“No thank you, dear.”
“I think I might have a cigarette, dear.”
“No you won’t, dear.”
“Very well, dear.”
And so the scene is set: in two inflatable armchairs, presided over by a goldfish on a gold pedestal, sit Mr and Mrs Fox. She – in a luminous, captivating performance by Alice Marshall – is domineering, supercilious, wilfully mispronouncing words and oblivious to the feelings of those around her; he – a foppish, Wooster-like Jack J Fairley – is an ineffectual, waistcoated dilettante who chooses not to go to the office because he has enough money already. “Those who have to work for money simply don’t deserve it,” he declares.
The Foxes have only a tenuous grasp on how the world works. They cower on the floor when the doorbell rings, horrified by the unexpected sound; while reading two different newspapers, they’re convinced the stories are made up and modelled by actors, aghast to discover the same story appearing in both: “Plagiarism is possibly the greatest crime of the modern world, punishable only by thumbscrews.”
They’re supported by their Eastern European maid, Rhoda (the excellent Grace Hussey-Burd, her sentence construction more Yoda than Bulgarian), a dreamer who regards her employers’ foibles with amused contempt. When the pair receive a visit from newly widowed friend Mrs Pleasingdale-Boshington-Worrell, Mrs Fox delights in repeating her name at the end of every sentence, while constantly referring to her own “still-breathing husband”; Mr Fox also takes pleasure in getting her name wrong, with an inventive selection of near-miss alternatives.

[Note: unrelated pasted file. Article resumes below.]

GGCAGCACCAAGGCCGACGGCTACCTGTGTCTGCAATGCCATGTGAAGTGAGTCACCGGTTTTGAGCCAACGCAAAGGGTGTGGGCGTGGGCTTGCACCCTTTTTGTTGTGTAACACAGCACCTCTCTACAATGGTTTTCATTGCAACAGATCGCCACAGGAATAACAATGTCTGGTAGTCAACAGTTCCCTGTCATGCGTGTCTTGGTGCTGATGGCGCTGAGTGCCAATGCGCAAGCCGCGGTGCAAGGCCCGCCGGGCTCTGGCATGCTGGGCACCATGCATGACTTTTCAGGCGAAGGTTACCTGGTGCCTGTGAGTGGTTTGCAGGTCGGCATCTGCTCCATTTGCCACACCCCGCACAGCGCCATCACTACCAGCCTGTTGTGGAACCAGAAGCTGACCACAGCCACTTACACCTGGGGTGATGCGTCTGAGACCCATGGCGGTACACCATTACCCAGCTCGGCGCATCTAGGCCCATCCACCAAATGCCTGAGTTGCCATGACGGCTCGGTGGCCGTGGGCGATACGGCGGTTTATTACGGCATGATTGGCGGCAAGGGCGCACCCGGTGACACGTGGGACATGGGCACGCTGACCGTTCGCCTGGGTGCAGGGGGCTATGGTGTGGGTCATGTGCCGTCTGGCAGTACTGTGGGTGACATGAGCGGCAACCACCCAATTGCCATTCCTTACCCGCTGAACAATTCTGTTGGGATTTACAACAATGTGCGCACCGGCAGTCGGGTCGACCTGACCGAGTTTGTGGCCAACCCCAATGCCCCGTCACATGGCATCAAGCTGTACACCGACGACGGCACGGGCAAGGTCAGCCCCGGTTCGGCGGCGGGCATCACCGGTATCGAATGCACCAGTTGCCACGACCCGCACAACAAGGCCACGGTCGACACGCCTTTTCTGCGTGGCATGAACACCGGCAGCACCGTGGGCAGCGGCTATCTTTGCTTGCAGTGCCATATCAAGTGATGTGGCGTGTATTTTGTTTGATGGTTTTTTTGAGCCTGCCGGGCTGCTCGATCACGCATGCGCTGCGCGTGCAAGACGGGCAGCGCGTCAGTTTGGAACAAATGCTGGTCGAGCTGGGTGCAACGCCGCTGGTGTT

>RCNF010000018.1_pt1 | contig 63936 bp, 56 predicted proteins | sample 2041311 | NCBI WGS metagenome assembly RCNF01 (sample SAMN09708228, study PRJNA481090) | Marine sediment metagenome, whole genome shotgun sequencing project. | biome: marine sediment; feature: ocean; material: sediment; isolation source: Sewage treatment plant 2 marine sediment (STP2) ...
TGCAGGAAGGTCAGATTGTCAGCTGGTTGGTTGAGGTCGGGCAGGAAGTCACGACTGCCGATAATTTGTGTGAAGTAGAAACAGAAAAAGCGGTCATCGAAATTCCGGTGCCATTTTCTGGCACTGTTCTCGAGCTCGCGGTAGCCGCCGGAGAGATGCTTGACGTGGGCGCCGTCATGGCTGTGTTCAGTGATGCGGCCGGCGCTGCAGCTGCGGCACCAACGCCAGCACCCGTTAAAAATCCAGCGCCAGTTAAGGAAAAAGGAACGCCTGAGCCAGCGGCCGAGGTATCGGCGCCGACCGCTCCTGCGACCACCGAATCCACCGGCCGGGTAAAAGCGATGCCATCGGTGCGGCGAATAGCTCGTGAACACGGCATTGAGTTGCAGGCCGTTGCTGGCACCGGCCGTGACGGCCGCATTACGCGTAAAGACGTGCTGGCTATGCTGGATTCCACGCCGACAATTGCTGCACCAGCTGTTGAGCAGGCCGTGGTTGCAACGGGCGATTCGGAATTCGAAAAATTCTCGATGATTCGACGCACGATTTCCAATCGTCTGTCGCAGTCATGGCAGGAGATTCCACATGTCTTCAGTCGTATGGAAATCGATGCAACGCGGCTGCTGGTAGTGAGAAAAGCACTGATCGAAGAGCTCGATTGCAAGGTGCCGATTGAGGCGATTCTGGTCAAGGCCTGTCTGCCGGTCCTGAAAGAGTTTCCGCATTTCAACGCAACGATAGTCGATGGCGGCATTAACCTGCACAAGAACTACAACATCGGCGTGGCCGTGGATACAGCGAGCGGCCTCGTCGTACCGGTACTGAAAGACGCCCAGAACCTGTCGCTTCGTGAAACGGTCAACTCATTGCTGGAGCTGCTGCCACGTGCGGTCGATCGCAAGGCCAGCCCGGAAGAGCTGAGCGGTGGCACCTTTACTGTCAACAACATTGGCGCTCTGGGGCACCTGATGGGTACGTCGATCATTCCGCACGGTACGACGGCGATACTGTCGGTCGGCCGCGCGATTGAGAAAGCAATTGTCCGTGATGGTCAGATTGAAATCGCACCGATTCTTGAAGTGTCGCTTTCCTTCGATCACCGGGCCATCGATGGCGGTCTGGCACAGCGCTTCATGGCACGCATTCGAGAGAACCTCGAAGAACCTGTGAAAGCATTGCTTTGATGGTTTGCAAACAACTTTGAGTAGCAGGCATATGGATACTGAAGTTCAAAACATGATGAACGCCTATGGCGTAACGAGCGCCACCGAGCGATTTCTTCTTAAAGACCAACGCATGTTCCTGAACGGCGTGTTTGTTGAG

Into this cosy yet barbed world comes Detective Spectrum, played with tremendous energy by Ben Lydon, and a fake journalist, Billy (a charmingly naive Ken Thomson) who believes Mr Fox to be his father. Add a bookshop assistant crushed to death beneath a wardrobe, a single-lung postman-cum-policeman and a couple of extra characters who bear no relation to the rest of the action, and the result is a frequently hilarious, absurdist farce that falls somewhere between early Stoppard and N F Simpson.
Jack Robertson’s script is peppered with one-liners and comic exchanges. “Have you always been a policeman?” Mrs Fox challenges the erstwhile postman. “Not always,” he replies, “for many years I was a child.” The comic timing is spot on, and the cast perform with tight, exuberant energy though Alice Marshall’s Mrs Fox deftly steals every scene.
I really wanted to give this hugely entertaining show four stars. But at over two and a half hours it’s at least an hour too long. Act Two, set in an unknown location, accompanied by the sound of seagulls, features one actor rambling inconsequentially while the other silently eats a bowl of soup. It’s funny and neatly played, but it has no connection with the rest of the drama and only serves to extend what’s already an overlong show.
If the company wants to take this show to the Edinburgh Fringe, its natural home, they’ll need to halve its length in order to attract an audience. It doesn’t just need pruning, it needs hacking back to the bone.
Written By: Jack Robertson
Directed By: Jacob Lovick
Booking Link: http://www.rosemarybranchtheatre.co.uk/event/butterfly-powder-a-very-modern-play/
Booking Until: 13th April 2019